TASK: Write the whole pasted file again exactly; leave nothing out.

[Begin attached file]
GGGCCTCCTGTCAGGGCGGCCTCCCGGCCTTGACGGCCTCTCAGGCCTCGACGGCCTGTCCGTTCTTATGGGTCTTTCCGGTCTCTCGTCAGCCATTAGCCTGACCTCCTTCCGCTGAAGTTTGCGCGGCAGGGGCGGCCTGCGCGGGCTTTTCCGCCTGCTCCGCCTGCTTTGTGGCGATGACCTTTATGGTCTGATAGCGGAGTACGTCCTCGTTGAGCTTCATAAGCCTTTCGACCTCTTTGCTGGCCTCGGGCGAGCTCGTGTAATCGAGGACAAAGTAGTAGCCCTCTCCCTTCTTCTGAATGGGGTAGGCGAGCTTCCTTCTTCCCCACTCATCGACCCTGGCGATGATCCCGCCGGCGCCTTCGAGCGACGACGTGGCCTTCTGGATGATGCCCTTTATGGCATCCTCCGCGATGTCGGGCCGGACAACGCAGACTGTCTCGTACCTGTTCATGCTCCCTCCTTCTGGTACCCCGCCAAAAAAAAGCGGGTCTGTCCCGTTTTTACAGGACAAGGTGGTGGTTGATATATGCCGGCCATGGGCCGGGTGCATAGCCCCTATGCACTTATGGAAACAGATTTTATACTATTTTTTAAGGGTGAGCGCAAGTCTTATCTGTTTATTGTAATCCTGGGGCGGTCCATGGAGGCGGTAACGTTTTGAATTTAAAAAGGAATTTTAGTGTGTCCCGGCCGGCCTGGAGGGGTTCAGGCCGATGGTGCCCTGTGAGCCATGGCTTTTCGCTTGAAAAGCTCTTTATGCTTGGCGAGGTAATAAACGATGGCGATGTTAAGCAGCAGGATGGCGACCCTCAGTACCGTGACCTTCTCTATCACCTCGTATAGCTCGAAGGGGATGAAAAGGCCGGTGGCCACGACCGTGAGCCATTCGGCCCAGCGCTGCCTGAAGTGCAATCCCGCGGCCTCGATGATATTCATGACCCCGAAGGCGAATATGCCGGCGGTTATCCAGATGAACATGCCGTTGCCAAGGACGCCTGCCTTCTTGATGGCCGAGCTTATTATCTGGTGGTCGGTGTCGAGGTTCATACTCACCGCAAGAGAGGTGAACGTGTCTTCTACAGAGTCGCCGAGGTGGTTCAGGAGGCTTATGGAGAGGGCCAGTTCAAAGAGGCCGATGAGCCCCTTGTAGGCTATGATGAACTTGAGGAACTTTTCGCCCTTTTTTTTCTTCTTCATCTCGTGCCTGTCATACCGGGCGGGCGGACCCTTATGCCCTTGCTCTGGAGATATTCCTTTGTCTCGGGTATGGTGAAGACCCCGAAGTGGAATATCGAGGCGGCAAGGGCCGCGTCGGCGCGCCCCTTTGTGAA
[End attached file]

GGGCCTCCTGTCAGGGCGGCCTCCCGGCCTTGACGGCCTCTCAGGCCTCGACGGCCTGTCCGTTCTTATGGGTCTTTCCGGTCTCTCGTCAGCCATTAGCCTGACCTCCTTCCGCTGAAGTTTGCGCGGCAGGGGCGGCCTGCGCGGGCTTTTCCGCCTGCTCCGCCTGCTTTGTGGCGATGACCTTTATGGTCTGATAGCGGAGTACGTCCTCGTTGAGCTTCATAAGCCTTTCGACCTCTTTGCTGGCCTCGGGCGAGCTCGTGTAATCGAGGACAAAGTAGTAGCCCTCTCCCTTCTTCTGAATGGGGTAGGCGAGCTTCCTTCTTCCCCACTCATCGACCCTGGCGATGATCCCGCCGGCGCCTTCGAGCGACGACGTGGCCTTCTGGATGATGCCCTTTATGGCATCCTCCGCGATGTCGGGCCGGACAACGCAGACTGTCTCGTACCTGTTCATGCTCCCTCCTTCTGGTACCCCGCCAAAAAAAAGCGGGTCTGTCCCGTTTTTACAGGACAAGGTGGTGGTTGATATATGCCGGCCATGGGCCGGGTGCATAGCCCCTATGCACTTATGGAAACAGATTTTATACTATTTTTTAAGGGTGAGCGCAAGTCTTATCTGTTTATTGTAATCCTGGGGCGGTCCATGGAGGCGGTAACGTTTTGAATTTAAAAAGGAATTTTAGTGTGTCCCGGCCGGCCTGGAGGGGTTCAGGCCGATGGTGCCCTGTGAGCCATGGCTTTTCGCTTGAAAAGCTCTTTATGCTTGGCGAGGTAATAAACGATGGCGATGTTAAGCAGCAGGATGGCGACCCTCAGTACCGTGACCTTCTCTATCACCTCGTATAGCTCGAAGGGGATGAAAAGGCCGGTGGCCACGACCGTGAGCCATTCGGCCCAGCGCTGCCTGAAGTGCAATCCCGCGGCCTCGATGATATTCATGACCCCGAAGGCGAATATGCCGGCGGTTATCCAGATGAACATGCCGTTGCCAAGGACGCCTGCCTTCTTGATGGCCGAGCTTATTATCTGGTGGTCGGTGTCGAGGTTCATACTCACCGCAAGAGAGGTGAACGTGTCTTCTACAGAGTCGCCGAGGTGGTTCAGGAGGCTTATGGAGAGGGCCAGTTCAAAGAGGCCGATGAGCCCCTTGTAGGCTATGATGAACTTGAGGAACTTTTCGCCCTTTTTTTTCTTCTTCATCTCGTGCCTGTCATACCGGGCGGGCGGACCCTTATGCCCTTGCTCTGGAGATATTCCTTTGTCTCGGGTATGGTGAAGACCCCGAAGTGGAATATCGAGGCGGCAAGGGCCGCGTCGGCGCGCCCCTTTGTGAA